22. The injection device of claim 14, wherein the dose activating means is turnable from a locked position to an optional dose position, and turning of the dose activating means causes the outwardly extending stop members of the plunger to slide off the inwardly extending stop members of the dose activating means until the outwardly extending stop members of the plunger abut a second set of ledges arranged on the inner surface of the first tubular member, whereby the force of the injection spring pushes the plunger towards the cartridge in order to move a stopper inside the cartridge and thereby press any prevailing air and some liquid out of the cartridge through the needle.
23. The injection device of claim 22, wherein turning of the dose activating means causes the outwardly extending knob on the dose activating means to be moved out of contact with the inwardly extending knob of the needle shield link, and then the force of the needle shield spring urges the needle shield and the needle shield link to an extending position, thereby covering the needle from sight.
24. The injection device of claim 15, wherein the inner surface of the needle shield link is arranged with guide knobs, which during movement to an extended position run along a guide surface on the outer surface of the first tubular member having extending ridges and inclined ledges in relation to a longitudinal direction of the device, thereby causing the first tubular member to rotate in relation to the needle shield link.
25. The injection device of claim 15, wherein during an inward movement of the needle shield, the guide knobs of the needle shield link are arranged to run along longitudinally extending ridges on the outer surface of the first tubular member until the guide knobs come in contact with the inclined ledges on the outer surface of the first tubular member, whereby the contact causes the first tubular member to turn until the outwardly extending stop members of the plunger slip off the second set of ledges arranged on the upper part of the first tubular member and thereby moving the plunger downward due to the force of the injection spring and ejecting the medicament through the needle until the outwardly extending stop members of the plunger abut one of the descending ledges.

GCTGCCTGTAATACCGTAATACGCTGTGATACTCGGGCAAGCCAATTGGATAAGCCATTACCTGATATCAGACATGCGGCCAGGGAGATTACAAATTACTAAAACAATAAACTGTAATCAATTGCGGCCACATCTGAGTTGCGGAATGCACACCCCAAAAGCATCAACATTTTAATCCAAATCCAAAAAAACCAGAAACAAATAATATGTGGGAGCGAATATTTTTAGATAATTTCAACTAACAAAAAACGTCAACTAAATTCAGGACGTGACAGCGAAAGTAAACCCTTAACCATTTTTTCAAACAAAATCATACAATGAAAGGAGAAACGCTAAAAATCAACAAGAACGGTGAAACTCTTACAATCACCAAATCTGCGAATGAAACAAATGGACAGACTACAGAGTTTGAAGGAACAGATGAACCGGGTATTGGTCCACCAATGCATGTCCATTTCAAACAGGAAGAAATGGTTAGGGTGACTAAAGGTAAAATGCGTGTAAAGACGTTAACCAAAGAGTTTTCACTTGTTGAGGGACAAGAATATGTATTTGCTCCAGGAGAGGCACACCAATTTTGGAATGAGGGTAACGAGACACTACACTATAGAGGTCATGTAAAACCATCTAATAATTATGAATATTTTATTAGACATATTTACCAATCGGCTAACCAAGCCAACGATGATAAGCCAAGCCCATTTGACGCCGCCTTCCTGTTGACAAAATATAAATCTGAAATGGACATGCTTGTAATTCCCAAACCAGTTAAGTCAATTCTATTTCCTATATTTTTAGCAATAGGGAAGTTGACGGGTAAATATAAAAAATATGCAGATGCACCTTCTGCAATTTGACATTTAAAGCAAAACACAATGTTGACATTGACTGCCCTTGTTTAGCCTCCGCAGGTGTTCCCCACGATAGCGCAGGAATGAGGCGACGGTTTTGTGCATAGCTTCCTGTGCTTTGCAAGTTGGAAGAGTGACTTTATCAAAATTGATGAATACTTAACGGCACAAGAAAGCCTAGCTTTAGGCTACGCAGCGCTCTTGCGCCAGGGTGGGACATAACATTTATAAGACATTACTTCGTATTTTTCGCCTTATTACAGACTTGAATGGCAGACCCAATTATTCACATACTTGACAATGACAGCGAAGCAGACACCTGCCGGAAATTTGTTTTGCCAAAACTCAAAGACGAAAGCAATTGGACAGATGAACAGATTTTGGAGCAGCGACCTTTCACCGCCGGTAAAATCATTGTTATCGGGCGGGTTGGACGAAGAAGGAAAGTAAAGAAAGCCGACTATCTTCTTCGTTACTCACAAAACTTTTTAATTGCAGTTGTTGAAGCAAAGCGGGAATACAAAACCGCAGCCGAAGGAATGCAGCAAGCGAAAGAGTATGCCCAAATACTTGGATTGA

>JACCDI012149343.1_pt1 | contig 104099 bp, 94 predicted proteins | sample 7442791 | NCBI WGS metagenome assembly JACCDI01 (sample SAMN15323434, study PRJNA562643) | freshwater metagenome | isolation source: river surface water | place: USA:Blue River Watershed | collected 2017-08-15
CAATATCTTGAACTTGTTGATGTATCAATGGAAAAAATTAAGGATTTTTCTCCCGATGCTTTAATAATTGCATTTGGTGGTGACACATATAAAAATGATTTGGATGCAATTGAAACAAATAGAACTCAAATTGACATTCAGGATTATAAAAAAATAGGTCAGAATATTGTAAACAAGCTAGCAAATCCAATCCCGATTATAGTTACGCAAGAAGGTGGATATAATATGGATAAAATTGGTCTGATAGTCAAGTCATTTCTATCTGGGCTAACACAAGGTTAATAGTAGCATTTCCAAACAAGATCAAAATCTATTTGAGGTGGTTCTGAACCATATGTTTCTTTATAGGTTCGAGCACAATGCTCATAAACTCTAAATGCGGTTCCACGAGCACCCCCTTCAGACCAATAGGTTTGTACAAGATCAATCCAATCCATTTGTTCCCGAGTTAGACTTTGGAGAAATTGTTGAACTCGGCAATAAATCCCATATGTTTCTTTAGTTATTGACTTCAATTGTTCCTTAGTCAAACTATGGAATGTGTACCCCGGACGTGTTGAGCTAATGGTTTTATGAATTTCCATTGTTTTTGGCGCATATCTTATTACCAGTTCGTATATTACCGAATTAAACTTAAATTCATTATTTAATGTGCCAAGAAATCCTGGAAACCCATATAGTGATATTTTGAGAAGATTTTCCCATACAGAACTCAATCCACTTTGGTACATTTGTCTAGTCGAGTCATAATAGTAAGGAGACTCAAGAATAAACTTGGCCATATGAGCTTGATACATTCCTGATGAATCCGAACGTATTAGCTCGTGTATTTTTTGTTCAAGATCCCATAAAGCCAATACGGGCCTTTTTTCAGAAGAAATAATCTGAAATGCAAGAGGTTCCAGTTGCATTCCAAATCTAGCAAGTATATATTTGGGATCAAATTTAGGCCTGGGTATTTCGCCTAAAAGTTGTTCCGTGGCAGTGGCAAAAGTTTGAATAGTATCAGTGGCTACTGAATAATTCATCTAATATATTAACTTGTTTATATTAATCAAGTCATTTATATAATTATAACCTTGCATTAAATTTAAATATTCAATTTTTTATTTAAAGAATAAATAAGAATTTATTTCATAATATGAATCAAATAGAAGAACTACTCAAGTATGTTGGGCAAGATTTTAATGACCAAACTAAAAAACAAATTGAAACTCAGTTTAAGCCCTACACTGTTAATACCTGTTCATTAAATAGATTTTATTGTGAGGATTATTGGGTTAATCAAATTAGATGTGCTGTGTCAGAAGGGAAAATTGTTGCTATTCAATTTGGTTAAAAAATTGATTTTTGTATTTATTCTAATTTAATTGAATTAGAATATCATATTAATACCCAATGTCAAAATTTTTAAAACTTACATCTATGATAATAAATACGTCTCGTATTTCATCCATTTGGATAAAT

26. The injection device of claim 15, wherein during an outward movement of the needle shield, the guide knobs of the needle shield link move along the other side of the ridges, and at a certain position along this path, the guide knobs fit into recesses in the first tubular member, thereby locking the needle shield in an extended position.
27. The injection device of claim 25, wherein the guide knobs of the needle shield link passes, by depressing them, outwardly protruding acting snaps, thereby locking the needle shield in an extended position.
The present invention relates to delivery devices such as injectors, mouth or nasal inhalers, powder or aerosol inhalers, nebulizers and the like.
There are on the market a number of different delivery devices with varying degrees of automatic functions. The general trend is also that patients should be able to administer drugs and medicament by them selves, ie. without the need for trained staff to administer the drugs.
There are however a number of aspects regarding delivery devices that are to be used by non-trained persons both in view of safety, both for the user and others that may come in contact with the device, as well as in view of handling and operation.
For safety reasons many devices have been arranged with cover or protection means that are manually or automatically activated in order to protect persons from for example an injection needle, in particular after use.
Many devices are provided with enclosures such as cartridges, ampoules or syringes containing medicament in liquid form. When filling these containers with liquid a small amount of air is very often entrapped in the container, which air has to be removed before delivery. Some devices are of multi-chamber type where one component is powder and the other is liquid or two liquids or more liquids and powder chambers.
For some types of medicament enclosures and treatment schemes there is a need to deliver a precise dose, which may be less than the total amount in the enclosure. For some types of medicament the dose to be delivered is so small that it is not practically possible to provide such a small compartment in the enclosure or to provide a device that is capable of expelling the content from such a small compartment.
The above mentioned functions have been realised in a number of delivery devices with a varying degree of complexity.
European patent application No. 298 067 discloses an injection device where mixing of two components in a cartridge and the subsequent deaeration is performed by screwing an upper and a lower part of the device. This solution requires quite a lot of manual handling by the user in order to get the device ready for injection.
EP 298 067 further discloses a dose setting feature of the device, however without any specifications regarding the manner this can be performed.